My latest column in the Moscow News , ‘Not 1917, but maybe 1905?‘ picks up where my last blogpost on Moscow’s Praetorians left off, considering the arithmetic of power and also playing the usual historian’s game of looking for parallels. There are some excitable suggestions around that Russia is currently in ‘1917’ mode, but it is important to remember that tsarist may well have been moribund, losing its last plausible opportunity for modernizing reform when Stolypin was assassinated in 1911, but what really brought it down then was the hammer-blow of the First World War. Without such a dramatic systemic shock, inertia and aristocratic self-interest may well have kept it lumbering on for a while longer, a zombie regime dead but still mobile. Russia today is, I think, in distinctly better shape. If anything, I would suggest the parallels are more with 1905, when an accidental massacre triggered a nationwide explosion of violent but incoherence anger and protest, one the state could ultimately suppress piecemeal, but a harbinger of greater troubles ahead. I certainly don’t think Putin is yet willing to abdicate…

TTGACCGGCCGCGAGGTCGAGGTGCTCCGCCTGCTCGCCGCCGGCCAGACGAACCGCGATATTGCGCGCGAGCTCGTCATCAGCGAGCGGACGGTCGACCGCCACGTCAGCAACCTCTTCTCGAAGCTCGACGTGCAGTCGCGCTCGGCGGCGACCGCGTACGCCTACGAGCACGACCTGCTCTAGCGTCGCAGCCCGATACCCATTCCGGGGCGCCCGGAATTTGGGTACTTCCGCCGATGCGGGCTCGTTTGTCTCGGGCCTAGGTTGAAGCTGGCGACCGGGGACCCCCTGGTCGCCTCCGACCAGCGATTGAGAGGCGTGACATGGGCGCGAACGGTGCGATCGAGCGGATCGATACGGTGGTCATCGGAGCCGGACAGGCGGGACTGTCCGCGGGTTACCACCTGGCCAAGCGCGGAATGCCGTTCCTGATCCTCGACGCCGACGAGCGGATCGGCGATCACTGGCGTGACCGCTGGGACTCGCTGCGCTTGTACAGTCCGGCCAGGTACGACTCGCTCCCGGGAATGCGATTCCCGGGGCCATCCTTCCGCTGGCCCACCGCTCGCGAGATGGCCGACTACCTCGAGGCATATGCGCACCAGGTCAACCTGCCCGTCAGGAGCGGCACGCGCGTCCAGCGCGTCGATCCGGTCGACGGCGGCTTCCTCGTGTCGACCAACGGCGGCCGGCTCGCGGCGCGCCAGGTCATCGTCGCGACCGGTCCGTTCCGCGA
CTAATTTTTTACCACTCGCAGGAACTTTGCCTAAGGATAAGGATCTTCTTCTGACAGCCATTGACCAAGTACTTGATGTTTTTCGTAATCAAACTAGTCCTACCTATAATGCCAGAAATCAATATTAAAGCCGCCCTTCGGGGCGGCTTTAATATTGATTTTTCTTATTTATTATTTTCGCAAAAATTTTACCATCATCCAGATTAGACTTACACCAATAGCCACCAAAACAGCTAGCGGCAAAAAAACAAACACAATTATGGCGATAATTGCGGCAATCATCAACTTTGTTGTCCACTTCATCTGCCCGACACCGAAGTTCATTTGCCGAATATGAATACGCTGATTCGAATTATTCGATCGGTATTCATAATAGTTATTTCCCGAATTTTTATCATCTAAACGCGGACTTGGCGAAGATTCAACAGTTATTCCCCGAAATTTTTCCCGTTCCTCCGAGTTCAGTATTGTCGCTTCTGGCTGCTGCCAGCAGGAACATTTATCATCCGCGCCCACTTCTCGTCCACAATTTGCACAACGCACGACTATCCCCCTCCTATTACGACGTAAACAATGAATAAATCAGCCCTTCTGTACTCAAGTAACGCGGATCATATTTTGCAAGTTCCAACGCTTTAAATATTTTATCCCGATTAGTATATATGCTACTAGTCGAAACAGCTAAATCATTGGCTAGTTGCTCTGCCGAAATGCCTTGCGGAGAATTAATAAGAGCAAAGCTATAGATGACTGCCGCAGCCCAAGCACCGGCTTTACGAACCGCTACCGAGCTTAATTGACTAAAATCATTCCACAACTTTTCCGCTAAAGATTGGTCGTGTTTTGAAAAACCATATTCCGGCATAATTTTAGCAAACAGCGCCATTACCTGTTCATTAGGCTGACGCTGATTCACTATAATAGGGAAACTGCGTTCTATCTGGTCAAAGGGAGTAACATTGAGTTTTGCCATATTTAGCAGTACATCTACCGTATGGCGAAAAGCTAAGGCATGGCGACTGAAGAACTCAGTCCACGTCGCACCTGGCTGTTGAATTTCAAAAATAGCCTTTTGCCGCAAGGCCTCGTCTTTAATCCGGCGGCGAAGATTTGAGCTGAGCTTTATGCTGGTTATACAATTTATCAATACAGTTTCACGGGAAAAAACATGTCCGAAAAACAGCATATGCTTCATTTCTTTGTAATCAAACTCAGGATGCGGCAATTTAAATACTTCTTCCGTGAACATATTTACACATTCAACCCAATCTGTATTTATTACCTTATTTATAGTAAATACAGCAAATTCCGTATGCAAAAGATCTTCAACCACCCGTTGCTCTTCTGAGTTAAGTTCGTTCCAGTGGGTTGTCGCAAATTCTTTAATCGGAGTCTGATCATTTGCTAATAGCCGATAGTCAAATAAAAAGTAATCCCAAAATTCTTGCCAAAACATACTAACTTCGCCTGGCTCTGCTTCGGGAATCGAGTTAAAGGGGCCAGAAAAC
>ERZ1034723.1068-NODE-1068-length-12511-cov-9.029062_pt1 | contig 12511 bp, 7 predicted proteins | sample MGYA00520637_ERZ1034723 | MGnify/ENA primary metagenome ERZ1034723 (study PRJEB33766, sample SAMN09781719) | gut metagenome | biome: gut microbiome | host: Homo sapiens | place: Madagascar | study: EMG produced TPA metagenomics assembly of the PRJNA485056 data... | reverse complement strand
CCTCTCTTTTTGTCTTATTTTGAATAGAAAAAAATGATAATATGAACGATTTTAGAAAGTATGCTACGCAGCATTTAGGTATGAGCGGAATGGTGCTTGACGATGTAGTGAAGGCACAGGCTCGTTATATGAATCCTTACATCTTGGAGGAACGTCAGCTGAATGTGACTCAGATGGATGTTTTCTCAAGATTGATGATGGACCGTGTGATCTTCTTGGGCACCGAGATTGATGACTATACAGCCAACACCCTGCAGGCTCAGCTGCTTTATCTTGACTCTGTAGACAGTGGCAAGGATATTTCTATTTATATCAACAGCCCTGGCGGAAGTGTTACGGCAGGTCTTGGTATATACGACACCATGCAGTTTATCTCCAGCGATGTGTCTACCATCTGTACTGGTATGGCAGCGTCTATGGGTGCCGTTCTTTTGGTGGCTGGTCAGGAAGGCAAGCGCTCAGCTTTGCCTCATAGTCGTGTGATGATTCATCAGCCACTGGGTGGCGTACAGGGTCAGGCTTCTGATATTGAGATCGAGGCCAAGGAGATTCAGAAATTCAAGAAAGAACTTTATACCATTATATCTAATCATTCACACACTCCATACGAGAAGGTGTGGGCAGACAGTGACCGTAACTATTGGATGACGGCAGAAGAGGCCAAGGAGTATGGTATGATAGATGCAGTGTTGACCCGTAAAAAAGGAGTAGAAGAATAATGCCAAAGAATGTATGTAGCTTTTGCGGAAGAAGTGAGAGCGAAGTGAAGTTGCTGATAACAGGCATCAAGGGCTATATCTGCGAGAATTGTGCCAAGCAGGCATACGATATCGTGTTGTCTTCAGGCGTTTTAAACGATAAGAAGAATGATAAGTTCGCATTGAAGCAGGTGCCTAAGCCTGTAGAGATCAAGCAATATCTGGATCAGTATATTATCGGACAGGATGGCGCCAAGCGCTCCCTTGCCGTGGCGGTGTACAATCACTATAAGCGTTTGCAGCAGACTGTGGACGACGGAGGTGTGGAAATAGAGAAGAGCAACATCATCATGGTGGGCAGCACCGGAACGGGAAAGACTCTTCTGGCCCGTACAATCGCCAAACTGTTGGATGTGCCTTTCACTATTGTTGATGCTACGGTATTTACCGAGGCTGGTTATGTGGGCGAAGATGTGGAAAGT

Playing the parallels: 1905 not 1917
Posted by Mark Galeotti on December 16, 2011
This blog's author, Dr Mark Galeotti has been researching Russian history and security issues since the late 1980s.
Educated at Cambridge University and the LSE, he is now a senior researcher at the Institute of International Relations Prague and coordinates its Centre for European Security. He is also the director of the consultancy firm Mayak Intelligence. Previously he has been Professor of Global Affairs at New York University, head of the History department at Keele University in the UK, an adviser at the British Foreign Office and a visiting professor at MGIMO (Moscow), Charles University (Prague) and Rutgers (Newark), as well as a visiting fellow with the ECFR.
His books include the edited collections 'The Politics of Security in Modern Russia' (Ashgate), 'Russian & Soviet Organized Crime' (Ashgate) and 'Spetsnaz: Russia's Special Forces' (Osprey) and he is a regular contributor to Jane's Intelligence Review, Oxford Analytica and many other outlets. He is a contributing editor to Business New Europe.
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